Monday, April 09, 2007

And What's Wrong with That? or I Could Have Filed it Under the Why HK does not Have Better Reporters Category

SCMP has a story last Sunday on competition between convenient stores, supermarket chains, and mom-and-pop stores.

This is the beginning of the story:

"Stacking cans of Coca-Cola Zero in his Tsuen Wan grocery shop, Lai Wai-kwong has been wondering whether the new cold drink will boost sales at his small business.

Things do not look promising. He sells three cans for HK$10, or HK$3.33 per can, which yields a 10 per cent profit margin. But supermarkets are selling eight cans for HK$20.90, or HK$2.61 per can. What's more, shoppers receive a free bottle of lemon tea with their buy."

Please tell me reporter, what's wrong with customers getting the better end of the deal? Would you prefer to see these giant supermarkets leave the scene and see the price for Coke Zero to cost HK $ 5.00 a can. Is that fair? And to whom? Sure it is fair to Lai, the owner of the mom-and-pop store, but have you considered the benefits of the customers whose welfare would definitely decline if that were to happen when you penned that article of yours?

Unfair practices are involved the reporter might respond, whose story continued:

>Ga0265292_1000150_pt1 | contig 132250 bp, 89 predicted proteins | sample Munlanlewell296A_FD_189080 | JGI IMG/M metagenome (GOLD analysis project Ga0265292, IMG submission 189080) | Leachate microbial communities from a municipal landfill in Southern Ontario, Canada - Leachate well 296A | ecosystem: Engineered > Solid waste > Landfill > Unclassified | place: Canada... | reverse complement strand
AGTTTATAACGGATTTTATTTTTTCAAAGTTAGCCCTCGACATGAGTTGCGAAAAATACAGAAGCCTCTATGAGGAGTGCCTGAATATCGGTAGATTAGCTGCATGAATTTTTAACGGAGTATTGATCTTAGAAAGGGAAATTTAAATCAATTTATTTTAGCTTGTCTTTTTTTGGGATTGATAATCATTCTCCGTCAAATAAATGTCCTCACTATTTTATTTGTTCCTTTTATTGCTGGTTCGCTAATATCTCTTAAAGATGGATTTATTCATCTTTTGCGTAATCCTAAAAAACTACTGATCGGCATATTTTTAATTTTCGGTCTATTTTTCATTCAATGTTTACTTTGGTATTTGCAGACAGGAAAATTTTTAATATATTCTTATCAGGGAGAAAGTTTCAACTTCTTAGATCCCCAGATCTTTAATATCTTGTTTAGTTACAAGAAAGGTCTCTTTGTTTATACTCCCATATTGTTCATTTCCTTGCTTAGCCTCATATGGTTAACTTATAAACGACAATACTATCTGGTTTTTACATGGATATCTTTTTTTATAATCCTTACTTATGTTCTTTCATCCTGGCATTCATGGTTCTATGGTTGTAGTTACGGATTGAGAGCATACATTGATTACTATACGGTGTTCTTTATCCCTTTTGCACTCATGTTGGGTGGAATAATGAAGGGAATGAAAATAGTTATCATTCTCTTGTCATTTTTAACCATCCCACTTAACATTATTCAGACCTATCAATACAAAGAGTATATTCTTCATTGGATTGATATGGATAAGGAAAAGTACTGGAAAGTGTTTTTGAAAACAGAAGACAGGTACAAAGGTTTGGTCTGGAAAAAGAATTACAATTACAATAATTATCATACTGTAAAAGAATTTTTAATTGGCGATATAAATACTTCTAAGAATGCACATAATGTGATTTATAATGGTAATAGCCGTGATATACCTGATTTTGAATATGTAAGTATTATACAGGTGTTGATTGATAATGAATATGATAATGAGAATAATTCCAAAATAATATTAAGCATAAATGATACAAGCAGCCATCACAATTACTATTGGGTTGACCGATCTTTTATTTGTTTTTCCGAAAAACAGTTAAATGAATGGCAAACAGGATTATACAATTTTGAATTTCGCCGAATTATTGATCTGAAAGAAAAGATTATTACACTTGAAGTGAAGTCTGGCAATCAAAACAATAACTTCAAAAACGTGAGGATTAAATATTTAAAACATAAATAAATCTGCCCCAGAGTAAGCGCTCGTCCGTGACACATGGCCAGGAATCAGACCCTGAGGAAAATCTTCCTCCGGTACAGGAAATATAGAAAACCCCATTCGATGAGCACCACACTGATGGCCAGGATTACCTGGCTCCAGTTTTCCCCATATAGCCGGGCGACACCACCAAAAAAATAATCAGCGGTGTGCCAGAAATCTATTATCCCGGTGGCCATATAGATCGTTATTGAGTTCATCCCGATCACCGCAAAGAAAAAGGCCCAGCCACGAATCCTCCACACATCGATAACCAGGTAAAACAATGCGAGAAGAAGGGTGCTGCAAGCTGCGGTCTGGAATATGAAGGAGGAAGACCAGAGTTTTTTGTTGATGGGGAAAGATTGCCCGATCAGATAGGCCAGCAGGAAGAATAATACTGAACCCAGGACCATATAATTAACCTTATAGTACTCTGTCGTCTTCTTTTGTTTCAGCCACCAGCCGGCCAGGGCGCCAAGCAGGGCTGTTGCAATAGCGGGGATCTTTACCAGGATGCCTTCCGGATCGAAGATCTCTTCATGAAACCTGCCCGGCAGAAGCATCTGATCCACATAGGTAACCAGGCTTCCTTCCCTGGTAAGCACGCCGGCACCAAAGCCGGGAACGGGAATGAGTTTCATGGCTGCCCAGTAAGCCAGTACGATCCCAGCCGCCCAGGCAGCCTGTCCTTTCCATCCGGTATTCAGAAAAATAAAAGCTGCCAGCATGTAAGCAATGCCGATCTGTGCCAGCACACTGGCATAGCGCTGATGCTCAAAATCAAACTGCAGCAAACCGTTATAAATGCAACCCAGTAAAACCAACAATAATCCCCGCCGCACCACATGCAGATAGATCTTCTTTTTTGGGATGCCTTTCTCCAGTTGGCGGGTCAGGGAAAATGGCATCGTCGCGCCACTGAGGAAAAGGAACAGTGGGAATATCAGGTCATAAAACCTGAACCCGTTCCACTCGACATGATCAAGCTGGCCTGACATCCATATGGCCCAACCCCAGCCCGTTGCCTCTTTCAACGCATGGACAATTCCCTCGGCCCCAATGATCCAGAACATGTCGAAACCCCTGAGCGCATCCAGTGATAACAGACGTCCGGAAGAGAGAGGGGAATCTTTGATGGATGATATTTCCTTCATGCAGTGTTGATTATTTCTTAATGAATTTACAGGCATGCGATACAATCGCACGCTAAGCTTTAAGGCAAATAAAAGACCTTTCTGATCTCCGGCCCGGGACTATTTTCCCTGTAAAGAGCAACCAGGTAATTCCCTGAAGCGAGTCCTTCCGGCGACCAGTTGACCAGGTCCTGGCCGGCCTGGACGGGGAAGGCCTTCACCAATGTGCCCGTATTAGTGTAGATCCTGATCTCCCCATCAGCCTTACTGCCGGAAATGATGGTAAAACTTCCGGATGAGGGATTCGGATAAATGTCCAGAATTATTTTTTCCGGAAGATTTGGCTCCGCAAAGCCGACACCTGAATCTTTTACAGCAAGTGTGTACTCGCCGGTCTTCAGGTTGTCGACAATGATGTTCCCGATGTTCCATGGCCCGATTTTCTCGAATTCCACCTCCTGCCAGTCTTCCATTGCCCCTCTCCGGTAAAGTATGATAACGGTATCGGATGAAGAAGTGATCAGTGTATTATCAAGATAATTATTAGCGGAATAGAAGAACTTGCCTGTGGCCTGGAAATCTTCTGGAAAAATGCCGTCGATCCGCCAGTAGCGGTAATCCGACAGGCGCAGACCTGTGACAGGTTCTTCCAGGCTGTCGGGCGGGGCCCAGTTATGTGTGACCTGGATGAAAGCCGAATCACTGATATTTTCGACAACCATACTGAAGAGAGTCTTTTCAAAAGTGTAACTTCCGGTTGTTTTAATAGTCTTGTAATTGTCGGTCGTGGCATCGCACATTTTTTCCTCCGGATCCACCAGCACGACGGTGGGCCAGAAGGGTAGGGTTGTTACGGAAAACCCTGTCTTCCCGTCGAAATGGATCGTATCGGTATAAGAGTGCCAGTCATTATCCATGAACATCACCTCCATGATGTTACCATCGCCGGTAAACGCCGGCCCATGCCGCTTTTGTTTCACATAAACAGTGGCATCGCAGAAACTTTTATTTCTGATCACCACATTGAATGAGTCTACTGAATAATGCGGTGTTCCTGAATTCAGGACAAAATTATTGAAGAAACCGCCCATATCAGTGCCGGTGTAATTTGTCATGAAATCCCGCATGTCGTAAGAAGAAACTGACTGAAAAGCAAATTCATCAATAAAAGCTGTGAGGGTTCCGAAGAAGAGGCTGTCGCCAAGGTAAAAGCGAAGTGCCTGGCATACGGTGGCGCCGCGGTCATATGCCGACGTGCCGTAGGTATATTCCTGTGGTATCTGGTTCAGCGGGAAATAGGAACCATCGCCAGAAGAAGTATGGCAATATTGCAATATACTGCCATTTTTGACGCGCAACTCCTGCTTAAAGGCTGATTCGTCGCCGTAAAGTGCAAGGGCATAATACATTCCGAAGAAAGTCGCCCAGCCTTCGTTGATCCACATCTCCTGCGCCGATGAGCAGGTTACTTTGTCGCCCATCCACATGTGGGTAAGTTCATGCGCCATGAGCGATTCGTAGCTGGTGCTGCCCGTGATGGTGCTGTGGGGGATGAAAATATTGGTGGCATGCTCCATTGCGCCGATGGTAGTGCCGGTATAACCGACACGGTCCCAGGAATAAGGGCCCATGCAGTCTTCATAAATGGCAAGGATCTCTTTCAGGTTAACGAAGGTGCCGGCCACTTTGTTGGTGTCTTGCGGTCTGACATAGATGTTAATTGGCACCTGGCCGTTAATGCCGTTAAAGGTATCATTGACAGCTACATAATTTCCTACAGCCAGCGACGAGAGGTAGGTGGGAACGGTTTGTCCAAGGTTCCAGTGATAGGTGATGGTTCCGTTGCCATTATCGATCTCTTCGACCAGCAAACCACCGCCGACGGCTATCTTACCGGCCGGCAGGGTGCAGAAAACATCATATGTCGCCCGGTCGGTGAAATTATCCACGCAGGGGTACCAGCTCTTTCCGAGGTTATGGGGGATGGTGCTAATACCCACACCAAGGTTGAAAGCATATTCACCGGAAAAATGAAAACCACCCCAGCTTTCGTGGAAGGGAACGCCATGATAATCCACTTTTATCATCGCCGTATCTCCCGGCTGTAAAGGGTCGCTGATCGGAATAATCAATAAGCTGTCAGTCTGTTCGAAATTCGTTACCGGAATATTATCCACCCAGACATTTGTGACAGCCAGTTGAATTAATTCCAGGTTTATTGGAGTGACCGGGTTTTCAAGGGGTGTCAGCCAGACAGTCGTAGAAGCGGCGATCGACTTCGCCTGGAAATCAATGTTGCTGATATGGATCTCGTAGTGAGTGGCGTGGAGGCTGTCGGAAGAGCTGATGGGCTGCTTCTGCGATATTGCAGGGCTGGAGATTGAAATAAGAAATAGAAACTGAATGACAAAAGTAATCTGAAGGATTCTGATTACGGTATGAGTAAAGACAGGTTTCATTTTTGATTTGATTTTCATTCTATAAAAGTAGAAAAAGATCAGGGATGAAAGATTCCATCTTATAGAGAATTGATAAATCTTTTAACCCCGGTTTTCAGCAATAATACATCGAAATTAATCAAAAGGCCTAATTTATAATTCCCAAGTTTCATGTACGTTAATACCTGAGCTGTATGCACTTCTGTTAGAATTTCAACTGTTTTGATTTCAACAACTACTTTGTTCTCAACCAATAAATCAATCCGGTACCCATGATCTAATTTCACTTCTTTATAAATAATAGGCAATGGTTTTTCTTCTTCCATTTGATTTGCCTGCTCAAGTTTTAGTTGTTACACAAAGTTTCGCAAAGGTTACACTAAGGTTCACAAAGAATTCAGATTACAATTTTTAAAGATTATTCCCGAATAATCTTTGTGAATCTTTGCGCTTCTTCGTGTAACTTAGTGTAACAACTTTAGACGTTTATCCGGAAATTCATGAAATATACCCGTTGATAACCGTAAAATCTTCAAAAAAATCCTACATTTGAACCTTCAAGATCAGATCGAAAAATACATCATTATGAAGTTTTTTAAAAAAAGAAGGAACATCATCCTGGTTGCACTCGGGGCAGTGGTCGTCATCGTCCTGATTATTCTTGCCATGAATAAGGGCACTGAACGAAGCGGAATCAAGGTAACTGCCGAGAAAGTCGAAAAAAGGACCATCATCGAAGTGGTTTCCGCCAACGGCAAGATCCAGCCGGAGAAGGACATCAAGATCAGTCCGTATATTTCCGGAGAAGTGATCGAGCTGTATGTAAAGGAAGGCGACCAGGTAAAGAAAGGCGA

"Supermarket chains have more bargaining power with suppliers than mom-and-pop shops like Mr Lai's. Small shops pay 10 to 20 per cent more for soft drinks from wholesalers than the chains. The chains also enjoy exclusive distribution of some products, which Mr Lai is barred from selling."

Read more here.

I would leave the counter-argument in support of the supermarket chains' bargainning power as an exercise to the reader (hint: if not for that power vis-a-vis the suppliers, do you think you could get such a cheap price for Coke Zero at HK $ 2.61 per can mentioned above?). I would pose the answer later on.

As far as exclusive distribution is concerned, do you think at least the reporter should make a case for why such practices might make business sense and how that practice might actually help customers in the first place? Instead the tone of the story makes it seems like the reporter has made a guilty verdict without a trial.

Why couldn't we have better reporters? Again one explanation is that there exists liberal bias in the media, as my fellow classmate back in graduate school reported here.